Harry Tuttle
December 2, 2005, 06:34 PM
for defensive use, bayonets mount up weird on 16 inch barrels

GoRon
December 2, 2005, 07:25 PM
Get both


I have a 16" and I'm in the process of getting a 20". This is what happens, you feel compelled to buy "things" for your AR, you feel compelled to buy a second one set up for different applications.

Alex45ACP
December 2, 2005, 08:26 PM
Is it possible to switch barrel lengths? Like get a 16" and put a 20" on later?

boing
December 2, 2005, 08:31 PM
Yes. With a few tools (barrel nut wrench, receiver block, pin punch for the gas tube), any dope can swap barrels on an AR. I've done it, even. :) Headspace is determined by the manufacturing tolerances of the bolt and the barrel extension, so that shouldn't be a problem given parts of reputable manufacture. Still a good idea to have the headspace checked after barrel swap, though.

You'll need new handguards and gas tube to fit the new barrel.

The easier way is to just get a new, complete upper receiver/barrel assembly in the configuration you want: push the two pins, swap the uppers, done. It's more expensive that way, but more versatile, and much less of a hassle.

GoRon
December 2, 2005, 08:32 PM
You can buy complete uppers.

Then all it takes is seconds to switch uppers.

I don't know about using a carbine upper on a lower with a rifle buffer and spring.

Now that the question is out there someone who knows for sure will let us know :)

boing
December 2, 2005, 08:36 PM
Standard "rifle" buffer/spring will work fine with a carbine upper. During the AWB, tons of ARs in this configuration were sold (Bushmaster Shorty, etc...)

1911 guy
December 2, 2005, 09:47 PM
Personally, I like the 20" barrel since I use mine for everything from bedside to paper punching to coyotes. Practically, the 16" setups are popular and manufacturers have got them running as reliable as any other configuration. I'd get the lenght you itch for now, then buy another complete upper later.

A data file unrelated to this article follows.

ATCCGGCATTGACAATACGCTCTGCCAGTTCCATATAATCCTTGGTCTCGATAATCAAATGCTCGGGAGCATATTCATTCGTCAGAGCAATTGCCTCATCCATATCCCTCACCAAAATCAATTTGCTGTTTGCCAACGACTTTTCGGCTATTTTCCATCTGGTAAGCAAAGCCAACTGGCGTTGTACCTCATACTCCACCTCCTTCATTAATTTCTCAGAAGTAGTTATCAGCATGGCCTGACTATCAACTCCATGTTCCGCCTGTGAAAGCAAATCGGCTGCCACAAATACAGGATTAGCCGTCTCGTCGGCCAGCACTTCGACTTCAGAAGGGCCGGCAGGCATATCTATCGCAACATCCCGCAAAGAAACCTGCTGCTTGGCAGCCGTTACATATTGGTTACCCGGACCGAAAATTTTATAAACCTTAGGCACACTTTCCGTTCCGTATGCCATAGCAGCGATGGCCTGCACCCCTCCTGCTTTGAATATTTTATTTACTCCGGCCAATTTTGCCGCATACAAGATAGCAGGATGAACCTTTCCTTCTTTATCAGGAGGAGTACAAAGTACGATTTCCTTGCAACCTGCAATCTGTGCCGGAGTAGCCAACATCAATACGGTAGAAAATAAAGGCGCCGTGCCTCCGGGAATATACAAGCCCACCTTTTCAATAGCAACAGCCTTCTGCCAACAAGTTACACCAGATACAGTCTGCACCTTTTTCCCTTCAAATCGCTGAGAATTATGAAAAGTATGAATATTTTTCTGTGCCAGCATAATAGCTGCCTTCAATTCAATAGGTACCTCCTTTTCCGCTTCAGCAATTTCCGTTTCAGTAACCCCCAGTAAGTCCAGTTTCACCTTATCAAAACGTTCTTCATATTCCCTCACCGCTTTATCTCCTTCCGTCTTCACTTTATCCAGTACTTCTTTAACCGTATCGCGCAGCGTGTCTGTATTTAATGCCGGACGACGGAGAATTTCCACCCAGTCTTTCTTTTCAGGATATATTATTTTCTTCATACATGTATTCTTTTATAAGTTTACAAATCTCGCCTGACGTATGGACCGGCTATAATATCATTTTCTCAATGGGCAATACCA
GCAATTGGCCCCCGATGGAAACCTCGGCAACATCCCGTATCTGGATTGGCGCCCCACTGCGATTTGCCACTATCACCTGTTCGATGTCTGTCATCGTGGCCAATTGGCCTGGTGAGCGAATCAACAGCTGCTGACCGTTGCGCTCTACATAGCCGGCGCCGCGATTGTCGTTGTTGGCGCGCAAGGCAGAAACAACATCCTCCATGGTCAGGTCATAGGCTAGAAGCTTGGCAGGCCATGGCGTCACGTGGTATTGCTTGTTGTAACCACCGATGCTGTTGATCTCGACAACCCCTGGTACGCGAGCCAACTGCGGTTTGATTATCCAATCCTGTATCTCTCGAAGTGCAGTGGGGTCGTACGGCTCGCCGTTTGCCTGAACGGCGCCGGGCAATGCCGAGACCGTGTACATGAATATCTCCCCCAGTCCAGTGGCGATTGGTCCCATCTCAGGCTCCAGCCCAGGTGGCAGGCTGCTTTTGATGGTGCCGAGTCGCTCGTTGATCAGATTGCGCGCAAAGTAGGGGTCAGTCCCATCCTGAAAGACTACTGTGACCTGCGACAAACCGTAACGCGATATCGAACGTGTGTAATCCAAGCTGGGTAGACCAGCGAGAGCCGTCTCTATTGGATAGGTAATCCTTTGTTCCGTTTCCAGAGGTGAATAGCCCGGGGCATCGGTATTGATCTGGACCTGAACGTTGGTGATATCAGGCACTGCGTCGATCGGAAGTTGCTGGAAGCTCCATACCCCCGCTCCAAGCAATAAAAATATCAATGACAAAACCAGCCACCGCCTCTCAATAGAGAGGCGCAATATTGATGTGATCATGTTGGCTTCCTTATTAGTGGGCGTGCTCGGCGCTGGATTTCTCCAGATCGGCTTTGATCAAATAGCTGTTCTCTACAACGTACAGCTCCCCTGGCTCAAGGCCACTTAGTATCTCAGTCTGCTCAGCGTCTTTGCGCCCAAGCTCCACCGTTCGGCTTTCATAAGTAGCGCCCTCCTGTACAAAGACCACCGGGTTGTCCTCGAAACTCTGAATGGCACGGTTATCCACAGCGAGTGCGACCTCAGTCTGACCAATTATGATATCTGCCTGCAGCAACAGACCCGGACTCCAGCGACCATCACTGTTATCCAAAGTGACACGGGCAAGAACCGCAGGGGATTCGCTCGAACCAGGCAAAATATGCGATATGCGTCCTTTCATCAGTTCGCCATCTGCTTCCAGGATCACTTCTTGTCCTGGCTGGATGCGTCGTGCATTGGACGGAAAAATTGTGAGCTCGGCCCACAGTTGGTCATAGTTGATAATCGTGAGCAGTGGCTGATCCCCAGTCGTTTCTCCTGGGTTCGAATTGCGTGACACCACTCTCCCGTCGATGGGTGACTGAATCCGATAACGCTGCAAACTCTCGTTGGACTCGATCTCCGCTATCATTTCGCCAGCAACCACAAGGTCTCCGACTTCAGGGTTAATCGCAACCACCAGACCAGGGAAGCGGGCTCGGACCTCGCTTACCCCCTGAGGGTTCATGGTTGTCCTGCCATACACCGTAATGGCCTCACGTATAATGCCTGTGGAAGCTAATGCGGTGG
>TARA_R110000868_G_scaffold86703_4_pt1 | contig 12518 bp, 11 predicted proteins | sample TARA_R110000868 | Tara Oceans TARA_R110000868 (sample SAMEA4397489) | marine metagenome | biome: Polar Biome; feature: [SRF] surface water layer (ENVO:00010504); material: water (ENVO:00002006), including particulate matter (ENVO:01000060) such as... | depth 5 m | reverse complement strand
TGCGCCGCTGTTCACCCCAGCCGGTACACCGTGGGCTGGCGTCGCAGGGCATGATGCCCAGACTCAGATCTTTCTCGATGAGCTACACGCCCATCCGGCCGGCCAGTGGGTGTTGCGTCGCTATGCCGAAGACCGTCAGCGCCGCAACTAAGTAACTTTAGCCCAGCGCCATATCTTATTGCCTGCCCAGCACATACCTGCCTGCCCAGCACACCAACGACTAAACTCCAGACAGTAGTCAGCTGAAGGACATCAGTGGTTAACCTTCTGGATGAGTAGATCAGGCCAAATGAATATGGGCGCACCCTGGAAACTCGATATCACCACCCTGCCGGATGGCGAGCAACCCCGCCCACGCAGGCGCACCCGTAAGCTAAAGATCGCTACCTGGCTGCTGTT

Bartholomew Roberts
December 2, 2005, 10:07 PM
The 16" barrels are popular because being shorter and lighter, they make for a very handy rifle. If you go with a 20" barrel, getting a government profile barrel (light underneath the handguards, heavy forward of the front sight base) will help the handling of the rifle.

Since all the parts on the AR were originally designed around the 20" barrel and rifle length gas system, the rifle will have a slight edge in durability and reliability. However, they now make 16" barrels with midlength gas systems that reduce the gas pressures to make it more inline with the rifle and give you a little extra sight radius as well.

As to the collapsible stock/fixed stock, you can use any stock with any length barrel, you just have to make sure to use the carbine buffer with short carbine stocks and the rifle buffer with fixed A1/A2 stocks. If you run a really short barrel (10.5" or less), you'll need a new heavier buffer and may still see the occasional reliability issue.

NMshooter
December 2, 2005, 10:08 PM
Either 16" or 20" work great, especially if you get a light profile barrel.

Matter of fact the 20" is much more user friendly when it is an A2 profile barrel.

You can stick a collapsible stock on any barrel length or gas system length, and I recommend an "H" buffer if you do so.